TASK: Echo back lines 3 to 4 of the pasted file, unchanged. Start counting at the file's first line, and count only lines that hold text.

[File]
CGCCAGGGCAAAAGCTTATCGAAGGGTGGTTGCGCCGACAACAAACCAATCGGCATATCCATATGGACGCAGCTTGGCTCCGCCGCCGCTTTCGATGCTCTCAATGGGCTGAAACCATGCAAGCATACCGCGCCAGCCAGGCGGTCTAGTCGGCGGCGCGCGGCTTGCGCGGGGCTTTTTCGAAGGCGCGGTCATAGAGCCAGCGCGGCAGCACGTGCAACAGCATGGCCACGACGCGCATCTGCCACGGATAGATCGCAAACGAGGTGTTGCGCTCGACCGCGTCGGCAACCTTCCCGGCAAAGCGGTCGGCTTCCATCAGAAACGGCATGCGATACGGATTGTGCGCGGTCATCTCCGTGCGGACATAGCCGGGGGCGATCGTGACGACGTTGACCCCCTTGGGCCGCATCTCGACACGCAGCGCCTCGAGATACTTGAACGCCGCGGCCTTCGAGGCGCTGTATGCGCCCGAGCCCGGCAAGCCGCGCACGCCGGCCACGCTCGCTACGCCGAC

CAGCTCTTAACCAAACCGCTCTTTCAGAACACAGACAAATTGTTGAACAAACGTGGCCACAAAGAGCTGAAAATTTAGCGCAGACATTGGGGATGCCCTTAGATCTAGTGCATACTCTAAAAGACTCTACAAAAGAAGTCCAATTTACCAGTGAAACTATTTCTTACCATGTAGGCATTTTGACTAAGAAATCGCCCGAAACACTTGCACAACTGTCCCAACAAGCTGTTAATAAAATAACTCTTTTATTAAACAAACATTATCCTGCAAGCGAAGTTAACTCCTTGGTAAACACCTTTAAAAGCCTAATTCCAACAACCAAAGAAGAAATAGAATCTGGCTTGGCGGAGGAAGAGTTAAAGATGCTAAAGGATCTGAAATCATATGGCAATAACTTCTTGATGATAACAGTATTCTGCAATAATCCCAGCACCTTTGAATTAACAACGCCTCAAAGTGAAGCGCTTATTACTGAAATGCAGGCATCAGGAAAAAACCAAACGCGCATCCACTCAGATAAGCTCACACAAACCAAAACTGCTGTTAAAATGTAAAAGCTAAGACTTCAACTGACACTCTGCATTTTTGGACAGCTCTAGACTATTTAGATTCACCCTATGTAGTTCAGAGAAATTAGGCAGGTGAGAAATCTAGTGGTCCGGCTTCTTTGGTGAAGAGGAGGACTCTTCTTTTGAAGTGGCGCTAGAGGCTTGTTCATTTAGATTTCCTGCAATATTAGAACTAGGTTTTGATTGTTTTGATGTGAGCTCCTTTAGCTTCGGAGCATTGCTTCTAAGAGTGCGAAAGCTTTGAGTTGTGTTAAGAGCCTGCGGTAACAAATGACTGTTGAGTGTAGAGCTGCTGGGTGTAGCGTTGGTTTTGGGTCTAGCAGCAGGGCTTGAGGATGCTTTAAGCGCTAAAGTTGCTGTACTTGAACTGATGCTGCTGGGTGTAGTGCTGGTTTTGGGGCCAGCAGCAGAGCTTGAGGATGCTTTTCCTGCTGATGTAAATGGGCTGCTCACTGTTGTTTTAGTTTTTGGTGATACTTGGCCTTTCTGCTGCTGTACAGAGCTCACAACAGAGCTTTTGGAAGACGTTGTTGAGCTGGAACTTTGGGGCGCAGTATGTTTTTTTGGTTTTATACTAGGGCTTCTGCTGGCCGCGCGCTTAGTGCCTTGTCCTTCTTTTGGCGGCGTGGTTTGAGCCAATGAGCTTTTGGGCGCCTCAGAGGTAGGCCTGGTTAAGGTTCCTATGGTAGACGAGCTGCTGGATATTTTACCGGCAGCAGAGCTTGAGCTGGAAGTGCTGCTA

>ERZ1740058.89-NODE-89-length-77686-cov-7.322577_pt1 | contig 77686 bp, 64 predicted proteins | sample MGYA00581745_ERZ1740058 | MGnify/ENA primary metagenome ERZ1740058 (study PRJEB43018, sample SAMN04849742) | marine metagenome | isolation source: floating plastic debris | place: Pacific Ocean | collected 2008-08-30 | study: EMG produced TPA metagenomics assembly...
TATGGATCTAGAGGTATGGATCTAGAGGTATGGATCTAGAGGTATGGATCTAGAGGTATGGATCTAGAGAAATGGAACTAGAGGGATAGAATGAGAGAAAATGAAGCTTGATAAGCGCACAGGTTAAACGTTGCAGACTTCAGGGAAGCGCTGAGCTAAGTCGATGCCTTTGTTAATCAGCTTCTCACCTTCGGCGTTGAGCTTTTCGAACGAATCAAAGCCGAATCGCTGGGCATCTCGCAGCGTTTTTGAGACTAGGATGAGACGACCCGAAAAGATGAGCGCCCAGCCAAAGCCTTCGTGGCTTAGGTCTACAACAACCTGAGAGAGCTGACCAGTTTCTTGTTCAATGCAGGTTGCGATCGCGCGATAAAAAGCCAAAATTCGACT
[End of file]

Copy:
>ERZ1740058.89-NODE-89-length-77686-cov-7.322577_pt1 | contig 77686 bp, 64 predicted proteins | sample MGYA00581745_ERZ1740058 | MGnify/ENA primary metagenome ERZ1740058 (study PRJEB43018, sample SAMN04849742) | marine metagenome | isolation source: floating plastic debris | place: Pacific Ocean | collected 2008-08-30 | study: EMG produced TPA metagenomics assembly...
TATGGATCTAGAGGTATGGATCTAGAGGTATGGATCTAGAGGTATGGATCTAGAGGTATGGATCTAGAGAAATGGAACTAGAGGGATAGAATGAGAGAAAATGAAGCTTGATAAGCGCACAGGTTAAACGTTGCAGACTTCAGGGAAGCGCTGAGCTAAGTCGATGCCTTTGTTAATCAGCTTCTCACCTTCGGCGTTGAGCTTTTCGAACGAATCAAAGCCGAATCGCTGGGCATCTCGCAGCGTTTTTGAGACTAGGATGAGACGACCCGAAAAGATGAGCGCCCAGCCAAAGCCTTCGTGGCTTAGGTCTACAACAACCTGAGAGAGCTGACCAGTTTCTTGTTCAATGCAGGTTGCGATCGCGCGATAAAAAGCCAAAATTCGACT